Editor's Note: UCLA and Virginia have reached the semifinals of this year's NCAA Men's National Championship, and are each a win away from a rematch of last year's memorable final. That match, and the call that changed a champion, are described in intimate detail below.
On Court 3 at the Khan Outdoor Tennis Complex on the University of Illinois campus, the NCAA Men’s National Championship came down to one match.
Two exhausted young men, one a junior from Le Haillan, France and the other a sophomore from Annandale, Virginia, were trying, desperately, to claim a title for their respective schools. Facing intense pressure from their teammates and coaches, from fans and alumni, and from the burdens of history, the two players battled just to hold on, struggling just to get first serves in the box and forehands over the net.
As the final set wore on, tactics and shot-making took a backseat to survival. There was a palpable feeling of desperation on the court. Bombarded by screaming fans, swirling winds, and tightening muscles, the action on Court 3 began to feel less like tennis and more like bloodsport.
The final score on Court 3 would read 0-6, 6-4, 7-5, giving Virginia the National Championship, 4-3.
But what happened at the end of the final set was so unusual, so emotional, so bewildering, that it will be remembered for years to come, perhaps as much as the pivotal victory itself.
Over the course of ten days, a field of 64 teams was narrowed down to four. In the semifinals, top-seeded UCLA edged Ohio State, 4-3, and second-seeded Virginia beat Georgia 4-1. The results weren’t unexpected, and they teed up the final that most had been hoping for: A battle between the top two teams in the country.
Billy Martin (Head Coach, UCLA): The finals of an NCAA Championship has a special feeling. Tension. Nervousness. Anxiety.
Colette Lewis (Journalist and founder of ZooTennis.com; has covered college tennis since 2000): There have been many 4-3 national final matches, so I was expecting a close match, but with sports you’re never quite sure.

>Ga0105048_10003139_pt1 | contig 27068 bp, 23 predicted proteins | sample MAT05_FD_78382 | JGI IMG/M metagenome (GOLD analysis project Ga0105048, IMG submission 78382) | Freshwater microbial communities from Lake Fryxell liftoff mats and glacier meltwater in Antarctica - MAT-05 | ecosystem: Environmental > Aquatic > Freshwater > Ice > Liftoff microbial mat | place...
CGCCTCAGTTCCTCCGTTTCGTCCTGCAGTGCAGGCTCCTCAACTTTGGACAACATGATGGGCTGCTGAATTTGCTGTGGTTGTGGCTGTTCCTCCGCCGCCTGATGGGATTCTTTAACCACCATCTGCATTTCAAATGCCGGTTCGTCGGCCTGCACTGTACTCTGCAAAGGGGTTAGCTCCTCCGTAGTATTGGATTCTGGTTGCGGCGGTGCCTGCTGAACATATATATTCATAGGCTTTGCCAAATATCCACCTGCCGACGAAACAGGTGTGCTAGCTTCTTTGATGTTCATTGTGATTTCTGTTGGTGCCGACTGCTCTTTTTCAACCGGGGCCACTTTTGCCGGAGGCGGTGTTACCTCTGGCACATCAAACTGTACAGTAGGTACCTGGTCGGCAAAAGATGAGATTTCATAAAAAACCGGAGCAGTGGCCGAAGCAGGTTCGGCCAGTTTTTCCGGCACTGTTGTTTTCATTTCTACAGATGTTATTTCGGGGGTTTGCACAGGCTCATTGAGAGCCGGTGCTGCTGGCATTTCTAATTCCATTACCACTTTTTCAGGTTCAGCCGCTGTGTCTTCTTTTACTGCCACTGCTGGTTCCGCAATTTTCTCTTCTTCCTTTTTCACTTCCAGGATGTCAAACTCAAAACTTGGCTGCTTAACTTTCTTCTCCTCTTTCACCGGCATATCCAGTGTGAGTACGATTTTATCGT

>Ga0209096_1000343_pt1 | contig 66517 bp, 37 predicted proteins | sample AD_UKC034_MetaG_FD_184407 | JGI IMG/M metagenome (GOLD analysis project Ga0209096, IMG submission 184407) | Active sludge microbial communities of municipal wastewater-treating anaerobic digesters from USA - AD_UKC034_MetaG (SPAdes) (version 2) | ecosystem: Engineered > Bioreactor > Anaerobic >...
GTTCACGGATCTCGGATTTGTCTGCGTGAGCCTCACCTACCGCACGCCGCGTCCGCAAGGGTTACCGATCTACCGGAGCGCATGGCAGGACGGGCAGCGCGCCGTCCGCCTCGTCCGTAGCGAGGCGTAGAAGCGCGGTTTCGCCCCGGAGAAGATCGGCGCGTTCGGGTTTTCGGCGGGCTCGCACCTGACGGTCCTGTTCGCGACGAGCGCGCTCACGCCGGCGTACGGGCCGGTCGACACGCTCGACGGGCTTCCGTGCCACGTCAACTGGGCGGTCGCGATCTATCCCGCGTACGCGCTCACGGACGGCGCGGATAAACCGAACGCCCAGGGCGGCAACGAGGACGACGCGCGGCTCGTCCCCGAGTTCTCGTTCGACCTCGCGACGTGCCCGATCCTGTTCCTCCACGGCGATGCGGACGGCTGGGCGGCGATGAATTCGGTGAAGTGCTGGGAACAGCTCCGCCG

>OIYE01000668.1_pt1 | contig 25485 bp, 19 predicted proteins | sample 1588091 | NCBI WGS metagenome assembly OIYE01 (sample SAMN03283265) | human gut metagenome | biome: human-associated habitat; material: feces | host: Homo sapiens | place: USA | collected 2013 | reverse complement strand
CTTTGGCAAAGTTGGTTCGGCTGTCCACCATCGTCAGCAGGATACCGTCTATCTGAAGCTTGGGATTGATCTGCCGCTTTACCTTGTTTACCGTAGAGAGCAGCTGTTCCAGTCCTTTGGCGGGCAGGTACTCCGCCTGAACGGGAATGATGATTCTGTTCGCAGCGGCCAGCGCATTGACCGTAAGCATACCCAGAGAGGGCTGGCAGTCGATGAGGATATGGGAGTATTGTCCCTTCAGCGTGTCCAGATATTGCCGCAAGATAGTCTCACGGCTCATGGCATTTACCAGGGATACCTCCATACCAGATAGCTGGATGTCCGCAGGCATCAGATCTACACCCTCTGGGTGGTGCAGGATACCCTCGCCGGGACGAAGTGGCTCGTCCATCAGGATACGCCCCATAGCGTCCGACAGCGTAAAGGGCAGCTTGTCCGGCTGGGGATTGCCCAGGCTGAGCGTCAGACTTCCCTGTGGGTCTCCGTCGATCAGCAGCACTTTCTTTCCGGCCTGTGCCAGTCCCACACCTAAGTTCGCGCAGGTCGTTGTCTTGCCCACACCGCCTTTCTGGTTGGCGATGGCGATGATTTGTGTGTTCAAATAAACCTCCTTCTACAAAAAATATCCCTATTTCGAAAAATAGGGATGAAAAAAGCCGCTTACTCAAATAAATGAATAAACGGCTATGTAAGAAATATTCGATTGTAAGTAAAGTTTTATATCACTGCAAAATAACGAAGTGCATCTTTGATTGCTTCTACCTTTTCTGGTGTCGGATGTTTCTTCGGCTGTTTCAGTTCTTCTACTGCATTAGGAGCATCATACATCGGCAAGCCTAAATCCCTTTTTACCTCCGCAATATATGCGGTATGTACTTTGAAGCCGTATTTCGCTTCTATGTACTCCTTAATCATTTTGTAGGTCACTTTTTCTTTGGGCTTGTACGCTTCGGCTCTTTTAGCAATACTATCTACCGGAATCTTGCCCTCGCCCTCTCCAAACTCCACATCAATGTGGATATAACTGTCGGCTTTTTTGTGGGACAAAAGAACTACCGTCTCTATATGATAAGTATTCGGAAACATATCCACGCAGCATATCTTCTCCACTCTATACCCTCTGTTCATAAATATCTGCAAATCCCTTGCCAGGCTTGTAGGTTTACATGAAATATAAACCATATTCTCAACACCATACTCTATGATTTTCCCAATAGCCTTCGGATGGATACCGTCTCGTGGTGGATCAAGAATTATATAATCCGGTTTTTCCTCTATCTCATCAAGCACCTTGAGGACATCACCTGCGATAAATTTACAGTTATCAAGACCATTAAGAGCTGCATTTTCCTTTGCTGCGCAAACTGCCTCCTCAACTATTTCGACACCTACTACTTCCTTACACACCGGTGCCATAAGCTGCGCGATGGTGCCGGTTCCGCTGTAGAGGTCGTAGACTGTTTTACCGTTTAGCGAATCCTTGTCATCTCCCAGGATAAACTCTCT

Brian Boland (Head Coach, University of Virginia): The team felt like we were playing our best tennis of the year. Being around the guys in the locker room that day, I certainly did feel an extra step of confidence or swagger.
Martin: Each one feels a little different. You have a different group of guys every time, so you just don’t know, in that big a forum, in that big a moment, how they’re going to handle the pressure.
Adrien Puget (No. 3 Singles Player, UCLA): We hadn’t played Virginia during the season, so we didn’t know what to expect from them. We didn’t know how they would play or how they would react under pressure, stuff like that.
Boland: We have a very detailed routine that we go through during the week. We walked together to breakfast as a team, which we did every morning. We have some superstitious guys on our team, so whatever that restaurant is, if it works the first day, then, oh boy, we’re there the rest of the way.
Mitchell Frank (No. 3 Singles Player, University of Virginia): I remember that morning I had a weird feeling that the match was going to come down to me. I was playing out scenarios in my head, seeing myself as last guy on the court, battling for my team, trying to come though.
Martin: Our team was pumped up. As you win matches, from the round of sixteen to the quarters, its building up. There’s a real excitement. You can see the intensity. You kind of wish you could bottle it from a coaching standpoint, and have them working that hard the entire year.
Lewis: I think the interesting story behind this one was just the history of Virginia being unable to get over that hump. Having lost 4-3 and 4-2 the previous two years, both to USC. And they’d had great, great teams in the past, and were heavy favorites in many of the years they reached the final four.